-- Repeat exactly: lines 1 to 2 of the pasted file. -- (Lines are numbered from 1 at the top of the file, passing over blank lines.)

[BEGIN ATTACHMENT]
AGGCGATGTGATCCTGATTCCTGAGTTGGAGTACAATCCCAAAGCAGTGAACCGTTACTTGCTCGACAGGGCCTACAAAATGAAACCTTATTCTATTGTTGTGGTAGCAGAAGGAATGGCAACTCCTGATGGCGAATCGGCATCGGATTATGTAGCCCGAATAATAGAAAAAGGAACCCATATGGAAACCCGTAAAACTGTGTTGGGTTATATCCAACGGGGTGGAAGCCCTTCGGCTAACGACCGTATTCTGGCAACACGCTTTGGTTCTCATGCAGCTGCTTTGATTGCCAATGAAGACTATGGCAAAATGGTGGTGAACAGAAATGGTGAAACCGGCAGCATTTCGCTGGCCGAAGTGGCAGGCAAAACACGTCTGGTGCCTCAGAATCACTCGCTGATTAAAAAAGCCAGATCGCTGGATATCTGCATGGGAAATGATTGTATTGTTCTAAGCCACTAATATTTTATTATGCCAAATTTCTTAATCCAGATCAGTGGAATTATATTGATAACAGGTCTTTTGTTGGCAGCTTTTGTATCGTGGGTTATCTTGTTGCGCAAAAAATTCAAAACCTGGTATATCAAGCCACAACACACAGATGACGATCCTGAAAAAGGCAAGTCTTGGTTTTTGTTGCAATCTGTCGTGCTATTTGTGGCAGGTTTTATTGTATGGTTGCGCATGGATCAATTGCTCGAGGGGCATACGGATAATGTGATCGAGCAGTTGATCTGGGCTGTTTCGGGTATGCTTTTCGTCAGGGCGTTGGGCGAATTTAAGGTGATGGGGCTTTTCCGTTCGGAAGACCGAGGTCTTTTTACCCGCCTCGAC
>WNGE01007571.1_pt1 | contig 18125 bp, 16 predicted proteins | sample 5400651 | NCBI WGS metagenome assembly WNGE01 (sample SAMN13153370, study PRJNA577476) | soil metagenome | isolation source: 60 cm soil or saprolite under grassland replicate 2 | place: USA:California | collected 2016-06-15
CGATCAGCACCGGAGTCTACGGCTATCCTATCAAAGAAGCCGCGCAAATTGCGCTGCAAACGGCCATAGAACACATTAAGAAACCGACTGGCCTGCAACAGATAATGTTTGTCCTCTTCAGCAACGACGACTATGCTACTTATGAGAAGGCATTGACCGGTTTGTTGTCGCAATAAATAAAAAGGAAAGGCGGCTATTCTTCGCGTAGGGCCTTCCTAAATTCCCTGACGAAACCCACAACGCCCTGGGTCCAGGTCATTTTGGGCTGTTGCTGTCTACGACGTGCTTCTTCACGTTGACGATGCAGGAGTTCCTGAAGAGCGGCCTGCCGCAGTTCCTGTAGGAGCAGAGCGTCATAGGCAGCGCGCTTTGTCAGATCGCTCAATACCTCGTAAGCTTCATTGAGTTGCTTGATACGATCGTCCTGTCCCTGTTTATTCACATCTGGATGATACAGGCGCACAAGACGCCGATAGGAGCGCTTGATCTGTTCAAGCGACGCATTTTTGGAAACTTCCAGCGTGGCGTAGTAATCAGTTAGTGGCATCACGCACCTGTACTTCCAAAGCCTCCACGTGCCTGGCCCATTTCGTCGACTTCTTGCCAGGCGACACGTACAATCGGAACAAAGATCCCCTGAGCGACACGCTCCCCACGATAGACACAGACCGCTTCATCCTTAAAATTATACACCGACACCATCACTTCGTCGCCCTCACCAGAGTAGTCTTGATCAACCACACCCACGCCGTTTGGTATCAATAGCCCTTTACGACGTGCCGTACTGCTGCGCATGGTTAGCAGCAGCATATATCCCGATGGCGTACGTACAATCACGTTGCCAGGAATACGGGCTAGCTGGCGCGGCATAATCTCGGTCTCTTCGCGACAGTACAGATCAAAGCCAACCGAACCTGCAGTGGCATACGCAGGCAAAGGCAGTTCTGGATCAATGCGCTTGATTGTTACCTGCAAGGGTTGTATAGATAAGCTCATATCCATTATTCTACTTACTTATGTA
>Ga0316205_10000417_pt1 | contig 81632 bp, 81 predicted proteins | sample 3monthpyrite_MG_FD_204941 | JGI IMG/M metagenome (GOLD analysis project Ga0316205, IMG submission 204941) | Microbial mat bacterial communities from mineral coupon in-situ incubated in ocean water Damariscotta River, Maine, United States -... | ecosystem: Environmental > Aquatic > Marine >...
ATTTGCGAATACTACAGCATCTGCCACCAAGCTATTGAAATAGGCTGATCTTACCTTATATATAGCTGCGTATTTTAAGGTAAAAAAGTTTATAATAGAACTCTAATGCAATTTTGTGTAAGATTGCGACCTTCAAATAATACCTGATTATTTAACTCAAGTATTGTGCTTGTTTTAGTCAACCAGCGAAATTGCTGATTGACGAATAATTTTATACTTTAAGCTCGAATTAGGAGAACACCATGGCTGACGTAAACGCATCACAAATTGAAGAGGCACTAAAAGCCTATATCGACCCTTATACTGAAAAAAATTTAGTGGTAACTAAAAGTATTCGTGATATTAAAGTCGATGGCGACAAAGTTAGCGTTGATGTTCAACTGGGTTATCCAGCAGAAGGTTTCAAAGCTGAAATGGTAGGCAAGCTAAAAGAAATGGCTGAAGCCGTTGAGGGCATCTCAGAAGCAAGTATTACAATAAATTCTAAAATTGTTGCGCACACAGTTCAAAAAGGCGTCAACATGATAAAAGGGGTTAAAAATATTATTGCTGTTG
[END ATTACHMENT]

AGGCGATGTGATCCTGATTCCTGAGTTGGAGTACAATCCCAAAGCAGTGAACCGTTACTTGCTCGACAGGGCCTACAAAATGAAACCTTATTCTATTGTTGTGGTAGCAGAAGGAATGGCAACTCCTGATGGCGAATCGGCATCGGATTATGTAGCCCGAATAATAGAAAAAGGAACCCATATGGAAACCCGTAAAACTGTGTTGGGTTATATCCAACGGGGTGGAAGCCCTTCGGCTAACGACCGTATTCTGGCAACACGCTTTGGTTCTCATGCAGCTGCTTTGATTGCCAATGAAGACTATGGCAAAATGGTGGTGAACAGAAATGGTGAAACCGGCAGCATTTCGCTGGCCGAAGTGGCAGGCAAAACACGTCTGGTGCCTCAGAATCACTCGCTGATTAAAAAAGCCAGATCGCTGGATATCTGCATGGGAAATGATTGTATTGTTCTAAGCCACTAATATTTTATTATGCCAAATTTCTTAATCCAGATCAGTGGAATTATATTGATAACAGGTCTTTTGTTGGCAGCTTTTGTATCGTGGGTTATCTTGTTGCGCAAAAAATTCAAAACCTGGTATATCAAGCCACAACACACAGATGACGATCCTGAAAAAGGCAAGTCTTGGTTTTTGTTGCAATCTGTCGTGCTATTTGTGGCAGGTTTTATTGTATGGTTGCGCATGGATCAATTGCTCGAGGGGCATACGGATAATGTGATCGAGCAGTTGATCTGGGCTGTTTCGGGTATGCTTTTCGTCAGGGCGTTGGGCGAATTTAAGGTGATGGGGCTTTTCCGTTCGGAAGACCGAGGTCTTTTTACCCGCCTCGAC
>WNGE01007571.1_pt1 | contig 18125 bp, 16 predicted proteins | sample 5400651 | NCBI WGS metagenome assembly WNGE01 (sample SAMN13153370, study PRJNA577476) | soil metagenome | isolation source: 60 cm soil or saprolite under grassland replicate 2 | place: USA:California | collected 2016-06-15